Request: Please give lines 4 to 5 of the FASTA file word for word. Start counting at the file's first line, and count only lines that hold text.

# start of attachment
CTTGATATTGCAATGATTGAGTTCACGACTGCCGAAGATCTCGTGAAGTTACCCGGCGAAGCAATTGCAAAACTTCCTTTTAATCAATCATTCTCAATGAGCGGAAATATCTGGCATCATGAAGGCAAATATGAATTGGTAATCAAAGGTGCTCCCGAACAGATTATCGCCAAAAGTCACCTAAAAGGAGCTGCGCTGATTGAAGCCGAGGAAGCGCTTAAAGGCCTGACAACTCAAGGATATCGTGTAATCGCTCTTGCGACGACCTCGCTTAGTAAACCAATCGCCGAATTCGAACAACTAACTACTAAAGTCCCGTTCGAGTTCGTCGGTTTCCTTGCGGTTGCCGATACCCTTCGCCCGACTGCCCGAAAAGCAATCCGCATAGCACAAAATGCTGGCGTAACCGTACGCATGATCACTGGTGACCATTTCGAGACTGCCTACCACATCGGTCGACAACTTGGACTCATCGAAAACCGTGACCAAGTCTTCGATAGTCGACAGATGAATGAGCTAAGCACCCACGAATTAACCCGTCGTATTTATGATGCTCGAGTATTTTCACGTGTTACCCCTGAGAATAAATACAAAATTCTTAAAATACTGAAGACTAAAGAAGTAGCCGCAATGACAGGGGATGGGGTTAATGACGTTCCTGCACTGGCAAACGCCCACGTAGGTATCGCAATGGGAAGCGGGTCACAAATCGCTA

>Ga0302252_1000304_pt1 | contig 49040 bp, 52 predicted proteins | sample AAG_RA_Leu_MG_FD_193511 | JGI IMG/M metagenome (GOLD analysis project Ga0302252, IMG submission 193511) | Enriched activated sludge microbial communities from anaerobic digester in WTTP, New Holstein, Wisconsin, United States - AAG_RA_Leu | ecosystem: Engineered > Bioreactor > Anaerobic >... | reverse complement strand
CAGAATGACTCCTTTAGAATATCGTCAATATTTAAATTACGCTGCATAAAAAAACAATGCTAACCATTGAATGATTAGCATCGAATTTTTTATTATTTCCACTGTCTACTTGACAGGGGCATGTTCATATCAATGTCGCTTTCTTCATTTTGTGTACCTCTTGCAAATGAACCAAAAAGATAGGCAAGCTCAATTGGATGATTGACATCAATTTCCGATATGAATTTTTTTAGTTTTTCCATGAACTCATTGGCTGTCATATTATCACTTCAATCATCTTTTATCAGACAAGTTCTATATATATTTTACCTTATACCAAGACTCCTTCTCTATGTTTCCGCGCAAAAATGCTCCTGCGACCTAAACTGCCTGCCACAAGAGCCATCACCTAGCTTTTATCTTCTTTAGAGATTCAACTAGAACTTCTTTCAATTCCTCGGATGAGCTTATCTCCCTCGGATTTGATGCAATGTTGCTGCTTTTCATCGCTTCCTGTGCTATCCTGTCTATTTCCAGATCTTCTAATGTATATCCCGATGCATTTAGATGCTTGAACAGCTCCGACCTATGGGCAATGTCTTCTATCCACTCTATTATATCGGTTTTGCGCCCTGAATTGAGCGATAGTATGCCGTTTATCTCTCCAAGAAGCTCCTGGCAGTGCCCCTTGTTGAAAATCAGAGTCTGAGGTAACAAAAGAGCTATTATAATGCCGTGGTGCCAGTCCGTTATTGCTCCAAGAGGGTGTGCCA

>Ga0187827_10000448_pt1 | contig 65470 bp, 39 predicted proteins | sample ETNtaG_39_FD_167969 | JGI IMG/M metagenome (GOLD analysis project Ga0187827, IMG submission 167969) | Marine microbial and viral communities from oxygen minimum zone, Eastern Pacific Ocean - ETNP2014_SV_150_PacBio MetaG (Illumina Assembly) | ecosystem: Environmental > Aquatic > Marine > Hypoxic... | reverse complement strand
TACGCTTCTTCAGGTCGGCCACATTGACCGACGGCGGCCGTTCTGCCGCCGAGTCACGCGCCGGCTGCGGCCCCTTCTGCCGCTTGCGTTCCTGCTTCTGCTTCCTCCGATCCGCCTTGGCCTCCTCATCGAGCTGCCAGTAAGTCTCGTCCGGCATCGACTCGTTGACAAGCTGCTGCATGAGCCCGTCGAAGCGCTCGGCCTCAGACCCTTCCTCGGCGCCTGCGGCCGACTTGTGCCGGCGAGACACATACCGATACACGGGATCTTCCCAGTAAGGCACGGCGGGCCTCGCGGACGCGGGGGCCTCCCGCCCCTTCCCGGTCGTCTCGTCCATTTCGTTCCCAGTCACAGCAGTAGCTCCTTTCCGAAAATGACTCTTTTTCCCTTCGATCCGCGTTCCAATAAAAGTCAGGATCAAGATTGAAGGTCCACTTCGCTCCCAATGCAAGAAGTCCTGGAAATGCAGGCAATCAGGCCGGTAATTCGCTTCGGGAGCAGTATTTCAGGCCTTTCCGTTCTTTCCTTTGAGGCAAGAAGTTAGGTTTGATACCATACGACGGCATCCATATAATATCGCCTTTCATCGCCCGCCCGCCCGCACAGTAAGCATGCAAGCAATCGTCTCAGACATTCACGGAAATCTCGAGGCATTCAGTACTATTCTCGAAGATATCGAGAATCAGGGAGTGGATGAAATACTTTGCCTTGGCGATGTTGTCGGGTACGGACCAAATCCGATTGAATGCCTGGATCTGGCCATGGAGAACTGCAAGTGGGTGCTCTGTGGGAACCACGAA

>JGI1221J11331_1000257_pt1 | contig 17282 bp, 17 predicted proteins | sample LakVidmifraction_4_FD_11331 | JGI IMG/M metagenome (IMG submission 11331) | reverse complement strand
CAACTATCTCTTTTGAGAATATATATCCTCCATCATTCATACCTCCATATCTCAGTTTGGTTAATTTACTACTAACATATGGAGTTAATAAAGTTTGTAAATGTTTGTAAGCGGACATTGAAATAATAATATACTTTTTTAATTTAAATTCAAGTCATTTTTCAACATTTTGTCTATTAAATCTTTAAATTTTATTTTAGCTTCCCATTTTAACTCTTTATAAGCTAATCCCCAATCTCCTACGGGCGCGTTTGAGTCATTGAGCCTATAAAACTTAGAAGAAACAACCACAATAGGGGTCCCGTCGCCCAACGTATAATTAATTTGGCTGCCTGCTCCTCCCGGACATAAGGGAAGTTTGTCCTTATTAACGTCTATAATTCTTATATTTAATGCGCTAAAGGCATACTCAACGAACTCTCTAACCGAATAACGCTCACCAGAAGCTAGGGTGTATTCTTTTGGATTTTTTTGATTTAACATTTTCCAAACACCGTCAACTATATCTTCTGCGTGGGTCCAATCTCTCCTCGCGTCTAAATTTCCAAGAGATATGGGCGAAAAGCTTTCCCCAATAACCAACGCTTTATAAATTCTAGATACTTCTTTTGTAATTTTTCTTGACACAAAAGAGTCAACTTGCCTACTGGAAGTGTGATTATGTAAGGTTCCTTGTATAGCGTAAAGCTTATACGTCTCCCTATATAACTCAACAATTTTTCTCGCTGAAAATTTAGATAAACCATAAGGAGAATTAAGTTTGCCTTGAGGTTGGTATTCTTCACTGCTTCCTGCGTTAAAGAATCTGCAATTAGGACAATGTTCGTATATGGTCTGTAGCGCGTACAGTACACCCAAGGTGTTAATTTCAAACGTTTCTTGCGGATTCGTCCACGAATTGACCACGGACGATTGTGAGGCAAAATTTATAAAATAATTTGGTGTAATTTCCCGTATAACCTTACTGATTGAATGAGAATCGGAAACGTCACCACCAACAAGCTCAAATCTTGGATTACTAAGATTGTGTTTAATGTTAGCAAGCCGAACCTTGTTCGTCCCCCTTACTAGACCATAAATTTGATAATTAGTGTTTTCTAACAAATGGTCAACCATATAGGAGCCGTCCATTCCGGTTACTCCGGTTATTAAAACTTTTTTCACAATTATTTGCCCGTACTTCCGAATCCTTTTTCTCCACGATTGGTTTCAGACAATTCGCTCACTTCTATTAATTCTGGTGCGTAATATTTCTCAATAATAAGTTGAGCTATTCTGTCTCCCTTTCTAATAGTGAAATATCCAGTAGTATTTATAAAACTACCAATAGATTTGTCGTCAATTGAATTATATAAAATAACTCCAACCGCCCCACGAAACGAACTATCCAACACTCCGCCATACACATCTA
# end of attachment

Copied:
>Ga0187827_10000448_pt1 | contig 65470 bp, 39 predicted proteins | sample ETNtaG_39_FD_167969 | JGI IMG/M metagenome (GOLD analysis project Ga0187827, IMG submission 167969) | Marine microbial and viral communities from oxygen minimum zone, Eastern Pacific Ocean - ETNP2014_SV_150_PacBio MetaG (Illumina Assembly) | ecosystem: Environmental > Aquatic > Marine > Hypoxic... | reverse complement strand
TACGCTTCTTCAGGTCGGCCACATTGACCGACGGCGGCCGTTCTGCCGCCGAGTCACGCGCCGGCTGCGGCCCCTTCTGCCGCTTGCGTTCCTGCTTCTGCTTCCTCCGATCCGCCTTGGCCTCCTCATCGAGCTGCCAGTAAGTCTCGTCCGGCATCGACTCGTTGACAAGCTGCTGCATGAGCCCGTCGAAGCGCTCGGCCTCAGACCCTTCCTCGGCGCCTGCGGCCGACTTGTGCCGGCGAGACACATACCGATACACGGGATCTTCCCAGTAAGGCACGGCGGGCCTCGCGGACGCGGGGGCCTCCCGCCCCTTCCCGGTCGTCTCGTCCATTTCGTTCCCAGTCACAGCAGTAGCTCCTTTCCGAAAATGACTCTTTTTCCCTTCGATCCGCGTTCCAATAAAAGTCAGGATCAAGATTGAAGGTCCACTTCGCTCCCAATGCAAGAAGTCCTGGAAATGCAGGCAATCAGGCCGGTAATTCGCTTCGGGAGCAGTATTTCAGGCCTTTCCGTTCTTTCCTTTGAGGCAAGAAGTTAGGTTTGATACCATACGACGGCATCCATATAATATCGCCTTTCATCGCCCGCCCGCCCGCACAGTAAGCATGCAAGCAATCGTCTCAGACATTCACGGAAATCTCGAGGCATTCAGTACTATTCTCGAAGATATCGAGAATCAGGGAGTGGATGAAATACTTTGCCTTGGCGATGTTGTCGGGTACGGACCAAATCCGATTGAATGCCTGGATCTGGCCATGGAGAACTGCAAGTGGGTGCTCTGTGGGAACCACGAA